BangladeshPost placeholder

Habibulla Masum
A large number of patients, especially the poor and illiterate, who go to the Dhaka Medical College Hospital (DMCH), for outdoor treatment, are not getting proper care due to shortage of on-duty physicians.
Besides, when patients arrive at DMCH, middlemen start alluring them to go to private clinics and hospitals for ‘better treatment’ under the very nose of the authority concerned.
If the patients along with their relatives refuse to respond to the allurement, these organised middlemen start humiliating and harassing them in many ways.
Although the health ministry has taken various steps to ensure proper treatment to the poor patients at government hospitals, no significant improvement has taken place as yet.
“When I went to a doctor and told him about my problems, he didn’t give me much time and began to write the prescription before I finished talking,” said Rubel Islam, who visited the Hospital a couple of days back. He said that the doctor had given him less than two minutes. It feels like they are happy to just get us out of their rooms.
The afflictions at the outdoor department of the DMCH are almost infinite. The sufferings of a patient begin here with the absence of the help desk manpower. After buying tickets, the patients wander about, as they are often clueless about which department or direction to go.
This is principally an enormous problem for the uneducated patients who don’t understand which department or corner of the hospital to go.
On the other hand, a large number of patients along with their relatives come from different parts of the country for treatment at DMCH, but they have to face enormous hassles instead of getting service. It was alleged that most of the patients are led to different diagnostic centres for tests as X-ray, CT scan, ECG and other machines at the hospital have remained out of order for long.
Around 200-300 patients at the hospital are advised to do CT scan every day. But only 80 to 100 patients get facilities at the hospital. Other patients have to do CT scan at private clinics.
It is alleged that a group of brokers exploits the situation by extorting money from poor patients, promising to get them early facilities in return.
During a visit to the hospital, this correspondent found a woman along with her child from Narayanganj waiting for a broker to get early serial for CT scan. Another patient from Pirojpur was lying in a corridor behind the outdoor department waiting for a broker to get him a bed.
The elderly patient said that he had been waiting there for two days since someone promised to get him admitted. The man had even taken away his prescription from the outdoor department.
The hospital authority has taken no further steps other than putting up posters saying ‘Beware of brokers’ on its wall to tackle the situation.
However, the authorities claimed that they have conducted several drives to tackle the brokers and sent some brokers to police custody. To prevent this practice on the hospital premises, the authorities have set up closed-circuit cameras (CC cameras).
On a visit to the hospital, the Bangladesh Post found that the brokers are working for other clinics and diagnostic centres, and have free access to every ward of the hospital. Brokers move in the hospital freely to collect patients and send them to different clinics and diagnostic centres the former work for.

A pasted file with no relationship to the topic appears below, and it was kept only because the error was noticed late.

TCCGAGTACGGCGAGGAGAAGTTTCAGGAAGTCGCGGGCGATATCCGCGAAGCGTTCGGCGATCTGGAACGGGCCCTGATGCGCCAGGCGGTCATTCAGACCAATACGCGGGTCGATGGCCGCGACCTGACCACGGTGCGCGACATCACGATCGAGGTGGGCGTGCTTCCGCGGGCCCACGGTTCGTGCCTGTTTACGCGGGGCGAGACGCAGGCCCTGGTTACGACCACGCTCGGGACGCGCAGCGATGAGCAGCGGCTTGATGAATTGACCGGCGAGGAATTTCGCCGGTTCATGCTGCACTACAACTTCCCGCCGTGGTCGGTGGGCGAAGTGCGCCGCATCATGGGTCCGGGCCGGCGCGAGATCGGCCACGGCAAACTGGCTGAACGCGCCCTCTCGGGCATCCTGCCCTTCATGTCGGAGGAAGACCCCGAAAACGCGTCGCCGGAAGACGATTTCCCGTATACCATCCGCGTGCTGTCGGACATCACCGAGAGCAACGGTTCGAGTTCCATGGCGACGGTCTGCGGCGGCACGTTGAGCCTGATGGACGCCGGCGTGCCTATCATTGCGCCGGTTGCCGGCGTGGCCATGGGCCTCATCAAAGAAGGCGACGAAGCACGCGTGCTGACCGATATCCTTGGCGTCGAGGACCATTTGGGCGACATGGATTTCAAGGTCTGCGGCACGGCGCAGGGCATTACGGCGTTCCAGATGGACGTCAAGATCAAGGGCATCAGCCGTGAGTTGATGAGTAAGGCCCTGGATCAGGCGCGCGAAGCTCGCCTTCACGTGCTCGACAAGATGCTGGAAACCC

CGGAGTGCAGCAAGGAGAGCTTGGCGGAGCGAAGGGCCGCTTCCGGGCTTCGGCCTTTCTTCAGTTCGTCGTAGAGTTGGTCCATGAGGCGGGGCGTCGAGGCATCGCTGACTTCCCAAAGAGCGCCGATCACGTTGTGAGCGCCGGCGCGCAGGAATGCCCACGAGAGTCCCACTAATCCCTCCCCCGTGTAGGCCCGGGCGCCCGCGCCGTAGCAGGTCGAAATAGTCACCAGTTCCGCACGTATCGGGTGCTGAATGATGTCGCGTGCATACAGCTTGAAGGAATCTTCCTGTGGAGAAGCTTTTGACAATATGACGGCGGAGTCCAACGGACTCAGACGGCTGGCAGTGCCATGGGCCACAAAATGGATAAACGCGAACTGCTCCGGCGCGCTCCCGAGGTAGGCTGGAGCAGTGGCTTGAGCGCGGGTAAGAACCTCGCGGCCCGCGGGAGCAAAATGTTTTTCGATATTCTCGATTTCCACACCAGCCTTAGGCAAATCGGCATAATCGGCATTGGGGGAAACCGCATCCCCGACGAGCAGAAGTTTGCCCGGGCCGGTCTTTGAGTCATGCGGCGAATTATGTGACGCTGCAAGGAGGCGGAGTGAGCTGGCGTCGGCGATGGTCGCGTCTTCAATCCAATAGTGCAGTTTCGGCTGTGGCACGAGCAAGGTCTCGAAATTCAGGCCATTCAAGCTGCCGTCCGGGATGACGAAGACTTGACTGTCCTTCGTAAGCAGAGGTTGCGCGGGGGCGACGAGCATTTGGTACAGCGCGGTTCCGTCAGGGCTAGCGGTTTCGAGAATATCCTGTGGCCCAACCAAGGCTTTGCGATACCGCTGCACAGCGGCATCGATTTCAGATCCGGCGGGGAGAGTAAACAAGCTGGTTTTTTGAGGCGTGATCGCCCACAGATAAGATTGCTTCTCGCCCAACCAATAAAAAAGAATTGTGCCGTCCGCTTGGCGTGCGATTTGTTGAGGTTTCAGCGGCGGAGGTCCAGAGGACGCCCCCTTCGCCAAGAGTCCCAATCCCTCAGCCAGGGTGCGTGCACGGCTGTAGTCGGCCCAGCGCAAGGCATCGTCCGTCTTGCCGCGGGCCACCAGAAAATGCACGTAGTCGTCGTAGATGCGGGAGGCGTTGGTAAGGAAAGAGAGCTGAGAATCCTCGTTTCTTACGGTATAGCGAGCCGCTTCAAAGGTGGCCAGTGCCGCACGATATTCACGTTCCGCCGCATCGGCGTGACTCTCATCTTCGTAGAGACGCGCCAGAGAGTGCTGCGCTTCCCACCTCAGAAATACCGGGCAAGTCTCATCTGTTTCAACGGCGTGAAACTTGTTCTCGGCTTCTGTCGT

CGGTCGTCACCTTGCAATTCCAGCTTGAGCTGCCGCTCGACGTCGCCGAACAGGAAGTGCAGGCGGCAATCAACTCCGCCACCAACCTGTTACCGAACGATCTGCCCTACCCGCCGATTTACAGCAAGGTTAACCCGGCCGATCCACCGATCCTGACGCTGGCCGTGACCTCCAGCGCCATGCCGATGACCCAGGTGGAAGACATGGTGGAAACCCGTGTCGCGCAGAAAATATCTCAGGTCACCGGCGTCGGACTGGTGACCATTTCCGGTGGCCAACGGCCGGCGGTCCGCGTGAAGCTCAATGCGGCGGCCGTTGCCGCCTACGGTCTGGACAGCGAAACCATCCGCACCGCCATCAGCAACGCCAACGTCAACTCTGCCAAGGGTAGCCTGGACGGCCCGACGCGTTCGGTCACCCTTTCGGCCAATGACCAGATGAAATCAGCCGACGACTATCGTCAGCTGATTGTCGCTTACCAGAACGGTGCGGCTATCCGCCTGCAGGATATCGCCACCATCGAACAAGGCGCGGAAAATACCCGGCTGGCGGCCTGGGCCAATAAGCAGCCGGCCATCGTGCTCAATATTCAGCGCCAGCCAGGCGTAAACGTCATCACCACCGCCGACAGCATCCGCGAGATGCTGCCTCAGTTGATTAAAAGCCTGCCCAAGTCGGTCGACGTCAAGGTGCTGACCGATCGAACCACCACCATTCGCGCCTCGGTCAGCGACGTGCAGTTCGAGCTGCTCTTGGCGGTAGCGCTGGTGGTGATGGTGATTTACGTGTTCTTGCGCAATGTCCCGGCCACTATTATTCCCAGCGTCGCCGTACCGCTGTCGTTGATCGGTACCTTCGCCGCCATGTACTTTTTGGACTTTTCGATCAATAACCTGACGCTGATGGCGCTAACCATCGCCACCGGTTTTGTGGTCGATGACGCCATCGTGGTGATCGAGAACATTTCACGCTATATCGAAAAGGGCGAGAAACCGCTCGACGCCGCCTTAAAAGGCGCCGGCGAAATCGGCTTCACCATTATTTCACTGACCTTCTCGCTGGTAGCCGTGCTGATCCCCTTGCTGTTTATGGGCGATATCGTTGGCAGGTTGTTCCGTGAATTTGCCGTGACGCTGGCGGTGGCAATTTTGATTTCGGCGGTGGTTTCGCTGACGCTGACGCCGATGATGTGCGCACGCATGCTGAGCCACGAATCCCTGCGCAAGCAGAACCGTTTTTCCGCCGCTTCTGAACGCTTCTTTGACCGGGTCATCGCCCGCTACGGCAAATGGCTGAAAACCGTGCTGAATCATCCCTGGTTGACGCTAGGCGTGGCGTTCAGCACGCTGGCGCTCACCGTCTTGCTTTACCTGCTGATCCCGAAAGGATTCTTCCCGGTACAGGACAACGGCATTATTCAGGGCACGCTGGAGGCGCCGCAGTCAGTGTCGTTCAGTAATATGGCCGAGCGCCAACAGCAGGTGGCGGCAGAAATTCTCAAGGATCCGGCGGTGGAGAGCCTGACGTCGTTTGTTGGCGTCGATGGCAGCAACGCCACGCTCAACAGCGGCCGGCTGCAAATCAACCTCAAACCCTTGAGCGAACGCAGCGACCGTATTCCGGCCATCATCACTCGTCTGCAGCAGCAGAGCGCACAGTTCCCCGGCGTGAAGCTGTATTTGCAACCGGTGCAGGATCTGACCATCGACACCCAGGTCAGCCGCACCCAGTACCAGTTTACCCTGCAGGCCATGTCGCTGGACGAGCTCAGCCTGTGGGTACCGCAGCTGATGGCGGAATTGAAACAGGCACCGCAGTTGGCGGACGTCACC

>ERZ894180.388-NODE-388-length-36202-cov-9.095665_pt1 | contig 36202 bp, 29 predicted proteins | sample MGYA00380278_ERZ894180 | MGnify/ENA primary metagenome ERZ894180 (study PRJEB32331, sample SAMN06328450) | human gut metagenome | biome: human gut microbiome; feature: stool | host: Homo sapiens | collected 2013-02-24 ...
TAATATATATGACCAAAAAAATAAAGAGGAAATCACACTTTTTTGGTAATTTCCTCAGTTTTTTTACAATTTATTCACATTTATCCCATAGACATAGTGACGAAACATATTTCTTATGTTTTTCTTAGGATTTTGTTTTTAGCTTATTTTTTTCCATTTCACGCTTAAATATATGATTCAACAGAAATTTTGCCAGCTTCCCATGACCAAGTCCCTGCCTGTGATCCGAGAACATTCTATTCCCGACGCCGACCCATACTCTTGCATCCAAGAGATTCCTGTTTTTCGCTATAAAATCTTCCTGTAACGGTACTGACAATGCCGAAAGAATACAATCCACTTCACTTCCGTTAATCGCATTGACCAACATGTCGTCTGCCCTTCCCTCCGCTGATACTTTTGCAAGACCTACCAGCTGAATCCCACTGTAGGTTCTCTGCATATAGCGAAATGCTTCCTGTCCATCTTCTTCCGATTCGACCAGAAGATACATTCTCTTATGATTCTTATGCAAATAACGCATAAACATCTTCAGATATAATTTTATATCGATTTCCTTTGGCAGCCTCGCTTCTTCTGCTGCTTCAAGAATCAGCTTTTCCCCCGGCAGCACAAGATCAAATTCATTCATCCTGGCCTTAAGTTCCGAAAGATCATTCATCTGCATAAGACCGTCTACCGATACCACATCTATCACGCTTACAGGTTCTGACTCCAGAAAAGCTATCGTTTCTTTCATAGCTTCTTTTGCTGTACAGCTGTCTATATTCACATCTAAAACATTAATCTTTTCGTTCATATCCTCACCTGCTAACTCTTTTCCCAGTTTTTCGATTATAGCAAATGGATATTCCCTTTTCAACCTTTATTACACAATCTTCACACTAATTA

Patients alleged that a corrupt section of hospital employees has been involved in mutual concessions and compromises with the agents to carry out such unprincipled practice, caring little about the interests of the patients.
Besides, some representatives of different pharmaceutical companies are always seen in front of the on-duty doctors rooms illegally, and always harass the patients by checking their prescriptions.
An Ansar member said, on condition of anonymity, that patients who are illiterate, are the main targets of the brokers. They always look for such kinds of patients.
Sources said, more than 150 brokers are working for different clinics and diagnostic centres at the DMCH. Some others are working to provide seats or special service at the hospital for money.
The country’s largest medical centre is functioning with a total of 2600 beds, and 3527-strong workforce including 526 doctors in 48 units under 24 departments, and 1323 nurses.
Experts say, the size of the hospital demands at least double the manpower it possesses at present.
A patient standing in a queue of the outdoor department told Bangladesh Post, ‘I have come to see a doctor for my teeth, but don’t know where the department is. One person was at the ticket counter, but he was gossiping with his colleague. I asked several persons to find the right section. I have now been standing in this queue for 20 minutes.’
Denying the allegation, a physician said a Medical Officer has to attend more than 250 patients every day, between 8:00 am and 2:30 pm. It is not possible to pay attention for more than two minutes a patient, within a fixed period for a large number of patients.
Brig Gen AKM Nasir Uddin, Director of DMCH told Bangladesh Post, “It is not easy to repair or buy new machines. We’ll float tenders soon to repair and buy some new machines for our hospital.”
“We are trying to prevent brokers from entering the hospital. It is not possible for us to check it alone. The relatives of the patients must be aware of it,” he added.
“We caught many miscreants and handed them over to the police. We have a plan to conduct mobile court in DMCH. The number of Ansar members has been raised in the hospital,” said Nasir Uddin.